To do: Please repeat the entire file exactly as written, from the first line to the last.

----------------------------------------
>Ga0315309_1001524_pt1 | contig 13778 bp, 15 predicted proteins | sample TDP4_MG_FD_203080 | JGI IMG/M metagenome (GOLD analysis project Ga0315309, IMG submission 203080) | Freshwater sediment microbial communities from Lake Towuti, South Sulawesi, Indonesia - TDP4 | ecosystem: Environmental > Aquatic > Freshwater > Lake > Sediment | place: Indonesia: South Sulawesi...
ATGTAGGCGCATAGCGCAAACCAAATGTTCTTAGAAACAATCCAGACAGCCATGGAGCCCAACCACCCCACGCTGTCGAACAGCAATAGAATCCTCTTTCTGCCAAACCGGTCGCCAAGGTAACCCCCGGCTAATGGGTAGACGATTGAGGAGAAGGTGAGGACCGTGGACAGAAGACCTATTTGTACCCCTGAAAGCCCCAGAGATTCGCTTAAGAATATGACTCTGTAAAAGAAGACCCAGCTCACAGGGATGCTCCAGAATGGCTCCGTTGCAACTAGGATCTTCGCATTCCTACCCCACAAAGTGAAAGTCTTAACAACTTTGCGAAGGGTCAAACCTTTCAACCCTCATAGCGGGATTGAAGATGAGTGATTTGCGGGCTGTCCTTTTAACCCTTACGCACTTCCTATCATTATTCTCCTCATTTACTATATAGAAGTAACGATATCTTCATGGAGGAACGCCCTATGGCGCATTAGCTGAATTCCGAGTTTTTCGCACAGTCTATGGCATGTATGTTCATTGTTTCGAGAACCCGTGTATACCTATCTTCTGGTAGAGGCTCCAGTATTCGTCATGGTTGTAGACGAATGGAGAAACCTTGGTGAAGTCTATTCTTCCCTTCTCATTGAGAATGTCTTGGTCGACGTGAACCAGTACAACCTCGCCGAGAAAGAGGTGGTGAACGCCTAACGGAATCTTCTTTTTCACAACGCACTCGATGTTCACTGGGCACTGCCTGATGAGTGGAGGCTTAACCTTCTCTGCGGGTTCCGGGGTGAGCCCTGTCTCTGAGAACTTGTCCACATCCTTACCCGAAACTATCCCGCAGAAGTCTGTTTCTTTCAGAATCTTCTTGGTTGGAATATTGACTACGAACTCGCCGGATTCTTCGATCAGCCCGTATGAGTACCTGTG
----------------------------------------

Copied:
>Ga0315309_1001524_pt1 | contig 13778 bp, 15 predicted proteins | sample TDP4_MG_FD_203080 | JGI IMG/M metagenome (GOLD analysis project Ga0315309, IMG submission 203080) | Freshwater sediment microbial communities from Lake Towuti, South Sulawesi, Indonesia - TDP4 | ecosystem: Environmental > Aquatic > Freshwater > Lake > Sediment | place: Indonesia: South Sulawesi...
ATGTAGGCGCATAGCGCAAACCAAATGTTCTTAGAAACAATCCAGACAGCCATGGAGCCCAACCACCCCACGCTGTCGAACAGCAATAGAATCCTCTTTCTGCCAAACCGGTCGCCAAGGTAACCCCCGGCTAATGGGTAGACGATTGAGGAGAAGGTGAGGACCGTGGACAGAAGACCTATTTGTACCCCTGAAAGCCCCAGAGATTCGCTTAAGAATATGACTCTGTAAAAGAAGACCCAGCTCACAGGGATGCTCCAGAATGGCTCCGTTGCAACTAGGATCTTCGCATTCCTACCCCACAAAGTGAAAGTCTTAACAACTTTGCGAAGGGTCAAACCTTTCAACCCTCATAGCGGGATTGAAGATGAGTGATTTGCGGGCTGTCCTTTTAACCCTTACGCACTTCCTATCATTATTCTCCTCATTTACTATATAGAAGTAACGATATCTTCATGGAGGAACGCCCTATGGCGCATTAGCTGAATTCCGAGTTTTTCGCACAGTCTATGGCATGTATGTTCATTGTTTCGAGAACCCGTGTATACCTATCTTCTGGTAGAGGCTCCAGTATTCGTCATGGTTGTAGACGAATGGAGAAACCTTGGTGAAGTCTATTCTTCCCTTCTCATTGAGAATGTCTTGGTCGACGTGAACCAGTACAACCTCGCCGAGAAAGAGGTGGTGAACGCCTAACGGAATCTTCTTTTTCACAACGCACTCGATGTTCACTGGGCACTGCCTGATGAGTGGAGGCTTAACCTTCTCTGCGGGTTCCGGGGTGAGCCCTGTCTCTGAGAACTTGTCCACATCCTTACCCGAAACTATCCCGCAGAAGTCTGTTTCTTTCAGAATCTTCTTGGTTGGAATATTGACTACGAACTCGCCGGATTCTTCGATCAGCCCGTATGAGTACCTGTG